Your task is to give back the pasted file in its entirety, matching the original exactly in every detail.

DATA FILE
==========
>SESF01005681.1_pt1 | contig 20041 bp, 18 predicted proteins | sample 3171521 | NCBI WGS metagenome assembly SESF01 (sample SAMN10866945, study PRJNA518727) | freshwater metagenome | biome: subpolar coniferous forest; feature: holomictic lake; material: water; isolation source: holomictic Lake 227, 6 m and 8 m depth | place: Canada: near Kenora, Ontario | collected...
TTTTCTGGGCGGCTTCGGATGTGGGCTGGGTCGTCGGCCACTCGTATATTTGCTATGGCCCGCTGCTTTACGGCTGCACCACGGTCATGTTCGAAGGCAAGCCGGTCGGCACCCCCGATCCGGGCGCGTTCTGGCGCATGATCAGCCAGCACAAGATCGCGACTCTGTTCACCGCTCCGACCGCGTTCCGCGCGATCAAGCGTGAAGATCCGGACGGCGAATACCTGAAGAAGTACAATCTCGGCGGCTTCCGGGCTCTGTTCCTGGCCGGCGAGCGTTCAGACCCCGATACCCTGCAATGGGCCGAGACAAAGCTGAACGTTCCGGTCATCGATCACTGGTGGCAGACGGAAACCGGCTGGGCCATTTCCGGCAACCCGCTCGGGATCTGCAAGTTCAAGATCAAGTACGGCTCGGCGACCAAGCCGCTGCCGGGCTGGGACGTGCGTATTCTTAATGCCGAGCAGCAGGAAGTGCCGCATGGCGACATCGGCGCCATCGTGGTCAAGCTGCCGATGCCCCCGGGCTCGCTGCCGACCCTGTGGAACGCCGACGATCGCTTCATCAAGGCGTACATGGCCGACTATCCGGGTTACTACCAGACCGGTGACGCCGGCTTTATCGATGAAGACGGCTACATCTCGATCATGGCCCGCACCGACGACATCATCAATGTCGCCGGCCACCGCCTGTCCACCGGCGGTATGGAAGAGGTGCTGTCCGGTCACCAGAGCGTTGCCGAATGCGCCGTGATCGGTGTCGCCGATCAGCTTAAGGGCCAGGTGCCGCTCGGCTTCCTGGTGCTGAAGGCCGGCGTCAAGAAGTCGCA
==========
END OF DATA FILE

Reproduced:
>SESF01005681.1_pt1 | contig 20041 bp, 18 predicted proteins | sample 3171521 | NCBI WGS metagenome assembly SESF01 (sample SAMN10866945, study PRJNA518727) | freshwater metagenome | biome: subpolar coniferous forest; feature: holomictic lake; material: water; isolation source: holomictic Lake 227, 6 m and 8 m depth | place: Canada: near Kenora, Ontario | collected...
TTTTCTGGGCGGCTTCGGATGTGGGCTGGGTCGTCGGCCACTCGTATATTTGCTATGGCCCGCTGCTTTACGGCTGCACCACGGTCATGTTCGAAGGCAAGCCGGTCGGCACCCCCGATCCGGGCGCGTTCTGGCGCATGATCAGCCAGCACAAGATCGCGACTCTGTTCACCGCTCCGACCGCGTTCCGCGCGATCAAGCGTGAAGATCCGGACGGCGAATACCTGAAGAAGTACAATCTCGGCGGCTTCCGGGCTCTGTTCCTGGCCGGCGAGCGTTCAGACCCCGATACCCTGCAATGGGCCGAGACAAAGCTGAACGTTCCGGTCATCGATCACTGGTGGCAGACGGAAACCGGCTGGGCCATTTCCGGCAACCCGCTCGGGATCTGCAAGTTCAAGATCAAGTACGGCTCGGCGACCAAGCCGCTGCCGGGCTGGGACGTGCGTATTCTTAATGCCGAGCAGCAGGAAGTGCCGCATGGCGACATCGGCGCCATCGTGGTCAAGCTGCCGATGCCCCCGGGCTCGCTGCCGACCCTGTGGAACGCCGACGATCGCTTCATCAAGGCGTACATGGCCGACTATCCGGGTTACTACCAGACCGGTGACGCCGGCTTTATCGATGAAGACGGCTACATCTCGATCATGGCCCGCACCGACGACATCATCAATGTCGCCGGCCACCGCCTGTCCACCGGCGGTATGGAAGAGGTGCTGTCCGGTCACCAGAGCGTTGCCGAATGCGCCGTGATCGGTGTCGCCGATCAGCTTAAGGGCCAGGTGCCGCTCGGCTTCCTGGTGCTGAAGGCCGGCGTCAAGAAGTCGCA